Keeping Fruit Fresh Longer

Keeping Fruit Fresh Longer

By Michael Jenkins

For many of us across the US and Canada, now’s the time that our gardens are giving us fresh fruit in great quantity. Blueberries, strawberries, peaches, apricots—whatever thrives in your part of the world is likely producing right now. And while that’s wonderful, it can lead to a few interesting problems, like how to keep all this fruit fresh!

In previous blogs, we’ve explored ways to save the flavors of citrus fruits, and how dehydrating garden produce can help you preserve the flavors of the season. We encourage you to revisit those two articles and make use of those techniques this season—the results are quite delicious. Right now we’re going to talk about some easy ways you can keep fruit fresh in your fridge or on your counter for a bit longer. Fresh fruit can last longer than you think with the right preparation, so let’s dig in!

Keeping Berries Fresh with Vinegar

Washing berries in a simple solution of white vinegar and water is a simple, affordable way to keep them fresher, longer and avoid losing or wasting your delicious fruit. With a little care, you can extend the life of fresh berries and other fruits, either store-bought or home-grown. The process is simple, and you likely have everything you need at home already.

  1. Go through your berries thoroughly, and make sure to remove any debris, dirt, or moldy, damaged, or overripe fruit. Debris, dirt, and moldy fruit can go into your compost heap; damaged or overripe fruit can be eaten or composted.
  2. In a large bowl or other container, combine three parts fresh water with one part white vinegar. We’ll leave the actual quantities up to you, as it depends on how much fruit you’re working with. Gently immerse the berries into this mixture and let them soak for a few minutes, occasionally stirring very gently—you don’t want to damage fruit at this stage, so use your hands to stir and wash them before and after.
  3. After 5-10 minutes of soaking and stirring, drain the berries in a colander placed in the sink and then rinse them off with fresh water. Tap water is fine, just go gently and rinse them thoroughly.
  4. Line a tray, baking sheet, or large plate with paper towels. Spread the fruit on it in a single layer and let the fruit air-dry.
  5. Store berries in a sealable container lined with paper towels. Jars can work but shallow containers often work best as they let you store fruit in single layer so they’re not stacked on top of each other. Leave the lid either partially open or just a little loose so that excess moisture can escape.

This method works by allowing the natural antibiotic properties of the vinegar to kill off mold spores and other microorganisms that cause mold or decay in fruit. While washing berries in vinegar solution helps keep them fresh longer, it doesn’t preserve them like canning does so keep an eye on them and use them reasonably quickly.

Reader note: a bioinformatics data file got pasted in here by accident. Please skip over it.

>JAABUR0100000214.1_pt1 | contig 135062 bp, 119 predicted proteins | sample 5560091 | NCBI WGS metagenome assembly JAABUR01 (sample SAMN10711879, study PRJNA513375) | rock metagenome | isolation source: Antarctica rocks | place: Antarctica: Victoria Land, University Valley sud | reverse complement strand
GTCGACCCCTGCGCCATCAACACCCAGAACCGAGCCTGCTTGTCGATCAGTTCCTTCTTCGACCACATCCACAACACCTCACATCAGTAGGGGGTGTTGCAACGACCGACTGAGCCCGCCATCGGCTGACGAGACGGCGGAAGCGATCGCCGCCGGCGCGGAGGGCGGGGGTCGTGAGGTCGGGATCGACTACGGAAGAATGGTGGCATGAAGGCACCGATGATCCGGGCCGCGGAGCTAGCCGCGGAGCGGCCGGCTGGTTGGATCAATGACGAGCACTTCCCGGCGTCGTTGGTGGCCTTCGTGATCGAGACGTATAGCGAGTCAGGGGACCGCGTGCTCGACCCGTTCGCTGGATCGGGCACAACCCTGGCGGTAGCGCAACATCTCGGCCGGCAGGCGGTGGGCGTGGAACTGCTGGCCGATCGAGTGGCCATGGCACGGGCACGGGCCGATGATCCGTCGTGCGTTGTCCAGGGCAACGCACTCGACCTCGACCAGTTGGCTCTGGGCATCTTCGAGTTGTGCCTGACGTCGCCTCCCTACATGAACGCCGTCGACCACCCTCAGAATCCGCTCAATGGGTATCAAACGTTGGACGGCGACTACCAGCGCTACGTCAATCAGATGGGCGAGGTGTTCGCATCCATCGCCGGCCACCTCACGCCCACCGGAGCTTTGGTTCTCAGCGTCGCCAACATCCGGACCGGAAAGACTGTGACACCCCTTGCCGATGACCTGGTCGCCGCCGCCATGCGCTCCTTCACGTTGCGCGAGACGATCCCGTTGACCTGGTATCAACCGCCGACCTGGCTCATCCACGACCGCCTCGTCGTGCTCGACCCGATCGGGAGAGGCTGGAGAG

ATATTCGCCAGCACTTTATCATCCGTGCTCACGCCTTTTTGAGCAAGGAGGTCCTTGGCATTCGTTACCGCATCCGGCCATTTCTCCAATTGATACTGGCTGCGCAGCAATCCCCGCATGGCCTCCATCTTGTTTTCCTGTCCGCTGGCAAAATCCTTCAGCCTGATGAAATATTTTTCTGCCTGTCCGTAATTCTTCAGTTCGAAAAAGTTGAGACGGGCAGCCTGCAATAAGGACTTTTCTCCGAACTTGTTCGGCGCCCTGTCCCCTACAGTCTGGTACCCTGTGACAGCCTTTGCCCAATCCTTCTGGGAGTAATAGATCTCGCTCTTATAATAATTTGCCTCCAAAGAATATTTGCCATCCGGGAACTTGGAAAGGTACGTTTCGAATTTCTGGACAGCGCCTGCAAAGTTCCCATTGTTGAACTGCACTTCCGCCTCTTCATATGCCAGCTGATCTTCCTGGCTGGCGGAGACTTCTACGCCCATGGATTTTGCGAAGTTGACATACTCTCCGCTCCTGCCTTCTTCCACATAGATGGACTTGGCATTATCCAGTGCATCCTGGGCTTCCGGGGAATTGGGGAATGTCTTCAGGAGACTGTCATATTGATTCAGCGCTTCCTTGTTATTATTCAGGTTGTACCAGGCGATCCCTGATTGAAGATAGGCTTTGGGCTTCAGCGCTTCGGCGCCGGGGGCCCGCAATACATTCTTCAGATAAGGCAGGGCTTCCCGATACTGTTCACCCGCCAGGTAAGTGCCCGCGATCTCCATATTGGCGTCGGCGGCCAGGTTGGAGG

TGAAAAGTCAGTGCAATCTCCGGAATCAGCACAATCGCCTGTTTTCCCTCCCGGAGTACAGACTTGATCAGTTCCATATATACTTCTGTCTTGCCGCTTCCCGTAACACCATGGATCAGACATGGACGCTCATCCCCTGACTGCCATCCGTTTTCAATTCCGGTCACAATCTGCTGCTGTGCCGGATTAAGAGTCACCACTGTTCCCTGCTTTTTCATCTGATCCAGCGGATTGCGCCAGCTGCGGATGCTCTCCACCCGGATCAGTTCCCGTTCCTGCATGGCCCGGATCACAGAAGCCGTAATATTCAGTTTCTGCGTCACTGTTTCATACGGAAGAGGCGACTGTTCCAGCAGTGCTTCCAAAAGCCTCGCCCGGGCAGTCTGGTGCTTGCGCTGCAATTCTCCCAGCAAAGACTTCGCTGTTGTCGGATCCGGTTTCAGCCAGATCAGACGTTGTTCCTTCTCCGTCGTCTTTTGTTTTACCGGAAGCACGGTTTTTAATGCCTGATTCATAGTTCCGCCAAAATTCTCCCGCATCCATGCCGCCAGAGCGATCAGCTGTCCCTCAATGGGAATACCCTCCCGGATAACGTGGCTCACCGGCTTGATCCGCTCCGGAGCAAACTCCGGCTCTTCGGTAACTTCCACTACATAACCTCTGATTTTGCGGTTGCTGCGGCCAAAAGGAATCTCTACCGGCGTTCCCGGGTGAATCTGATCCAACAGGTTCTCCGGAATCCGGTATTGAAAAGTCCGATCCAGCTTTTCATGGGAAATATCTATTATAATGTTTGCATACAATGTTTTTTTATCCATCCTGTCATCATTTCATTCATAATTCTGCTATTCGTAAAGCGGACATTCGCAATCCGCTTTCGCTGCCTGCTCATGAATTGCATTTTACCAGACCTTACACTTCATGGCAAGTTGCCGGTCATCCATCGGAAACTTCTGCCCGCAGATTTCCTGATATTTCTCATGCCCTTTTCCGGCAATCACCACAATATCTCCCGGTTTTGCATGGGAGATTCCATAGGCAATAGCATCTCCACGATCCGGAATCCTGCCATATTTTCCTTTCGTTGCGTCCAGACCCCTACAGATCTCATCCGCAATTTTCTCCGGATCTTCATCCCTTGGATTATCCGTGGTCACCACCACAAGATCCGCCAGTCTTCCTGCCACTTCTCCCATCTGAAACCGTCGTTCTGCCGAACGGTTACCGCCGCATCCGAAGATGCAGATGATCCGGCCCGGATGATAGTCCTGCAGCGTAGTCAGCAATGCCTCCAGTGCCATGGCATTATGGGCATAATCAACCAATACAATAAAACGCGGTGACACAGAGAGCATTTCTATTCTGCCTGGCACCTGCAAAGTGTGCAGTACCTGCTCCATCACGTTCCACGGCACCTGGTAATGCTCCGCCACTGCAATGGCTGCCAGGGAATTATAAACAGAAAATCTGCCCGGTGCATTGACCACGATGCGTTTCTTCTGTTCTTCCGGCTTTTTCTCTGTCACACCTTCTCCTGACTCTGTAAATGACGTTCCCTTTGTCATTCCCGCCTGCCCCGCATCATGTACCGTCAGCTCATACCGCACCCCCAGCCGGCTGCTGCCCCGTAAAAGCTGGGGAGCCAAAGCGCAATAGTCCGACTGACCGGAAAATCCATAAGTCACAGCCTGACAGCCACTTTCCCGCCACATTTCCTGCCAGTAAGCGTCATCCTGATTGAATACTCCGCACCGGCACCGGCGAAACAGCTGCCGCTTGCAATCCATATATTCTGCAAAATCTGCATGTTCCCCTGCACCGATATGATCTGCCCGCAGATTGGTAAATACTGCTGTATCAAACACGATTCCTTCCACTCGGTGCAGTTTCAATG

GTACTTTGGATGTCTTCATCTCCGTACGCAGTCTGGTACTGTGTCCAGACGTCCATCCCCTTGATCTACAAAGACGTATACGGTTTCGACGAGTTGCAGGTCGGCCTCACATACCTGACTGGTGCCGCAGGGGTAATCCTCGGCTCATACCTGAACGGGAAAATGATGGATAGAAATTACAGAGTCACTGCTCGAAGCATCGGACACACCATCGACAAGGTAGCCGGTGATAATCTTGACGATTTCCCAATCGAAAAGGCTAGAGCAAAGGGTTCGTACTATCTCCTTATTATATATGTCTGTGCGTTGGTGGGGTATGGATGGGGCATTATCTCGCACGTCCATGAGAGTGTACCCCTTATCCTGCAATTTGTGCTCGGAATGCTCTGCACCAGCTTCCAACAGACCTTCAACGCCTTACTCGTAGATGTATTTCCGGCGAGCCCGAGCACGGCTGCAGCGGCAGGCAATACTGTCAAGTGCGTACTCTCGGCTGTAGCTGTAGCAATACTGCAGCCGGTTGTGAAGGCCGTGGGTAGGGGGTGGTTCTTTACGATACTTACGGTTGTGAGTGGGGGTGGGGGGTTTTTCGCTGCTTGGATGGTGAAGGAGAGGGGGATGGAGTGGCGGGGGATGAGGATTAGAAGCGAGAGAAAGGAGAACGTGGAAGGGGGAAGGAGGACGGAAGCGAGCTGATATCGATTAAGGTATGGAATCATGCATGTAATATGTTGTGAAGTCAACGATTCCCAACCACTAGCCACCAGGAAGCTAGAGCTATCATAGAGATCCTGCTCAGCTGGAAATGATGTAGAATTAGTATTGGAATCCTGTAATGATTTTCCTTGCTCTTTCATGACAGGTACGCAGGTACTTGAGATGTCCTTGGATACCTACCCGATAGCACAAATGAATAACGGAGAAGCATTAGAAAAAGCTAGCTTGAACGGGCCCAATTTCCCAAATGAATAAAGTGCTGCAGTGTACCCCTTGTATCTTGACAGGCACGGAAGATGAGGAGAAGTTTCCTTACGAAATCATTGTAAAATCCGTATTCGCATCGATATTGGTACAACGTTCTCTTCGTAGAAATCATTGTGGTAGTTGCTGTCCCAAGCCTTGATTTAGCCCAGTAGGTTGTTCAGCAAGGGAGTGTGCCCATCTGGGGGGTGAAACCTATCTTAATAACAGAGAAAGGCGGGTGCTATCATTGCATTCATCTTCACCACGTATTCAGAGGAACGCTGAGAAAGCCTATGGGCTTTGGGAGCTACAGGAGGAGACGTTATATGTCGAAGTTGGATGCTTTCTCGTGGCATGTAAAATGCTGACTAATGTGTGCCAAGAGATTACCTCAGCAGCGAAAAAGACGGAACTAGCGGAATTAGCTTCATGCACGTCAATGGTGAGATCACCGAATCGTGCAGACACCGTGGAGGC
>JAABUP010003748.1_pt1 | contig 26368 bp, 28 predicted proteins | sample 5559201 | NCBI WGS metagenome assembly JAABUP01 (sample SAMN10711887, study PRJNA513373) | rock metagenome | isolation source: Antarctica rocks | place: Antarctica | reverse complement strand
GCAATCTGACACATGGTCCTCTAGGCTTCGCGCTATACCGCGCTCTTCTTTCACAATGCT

Keeping Fruit Fresh in the Refrigerator

As it turns out, keeping fruit fresh in your fridge is more complicated than just stacking it all in there and hoping for the best. The good news is that it’s not too complicated, and by remembering a few simple tips you’ll get the most out of the fresh fruit in your refrigerator.

First things first: some fruits don’t belong in the fridge. They’ll ripen better on your counter or in a basket and taste better as a result. As different as they may be, neither bananas nor tomatoes belong in your fridge until they’ve been cut or peeled. Store them on the counter away from the sun or heat, and as dry as possible. In damp or cold conditions they both lose flavor and quickly start to rot.

Melons are a bit more complicated. Whole cantaloupes, muskmelons, and honeydews all store best in the fridge, but keep them loose so air can circulate around them. If they press against each other, bruising and mold may set in. Watermelon should be stored out of the fridge while whole and kept in a cool, dark, dry place. Cut watermelon—like all cut fruit—should be stored in the fridge.

Fruits with large stones or pits often do best when allowed to ripen whole on the counter in a paper bag and then moved to the fridge when ripe. These include peaches, plums, nectarines, apricots and (surprisingly) avocado.

Apples are surprisingly tricky. They store well—up to a week or so on the counter and up to several months stored properly in the refrigerator. However, they do emit ethylene gas, which causes rapid ripening in other fruits, so store them away from other produce. The crisper bin in your fridge is a great place for them.


Enjoying the Flavors of Your Garden

With a little care and effort, you can keep your garden’s fruits fresh for longer and enjoy them throughout the season. Keeping fruit fresh gives you time to figure out what you want to do with it—use it in a favorite recipe, try another mode of food preservation, or just eat it as is! Gardzen is all about community and we love to hear from you, so get in touch and tell u what you’re doing with the fruit from your garden this summer!

Leave a comment

Please note, comments must be approved before they are published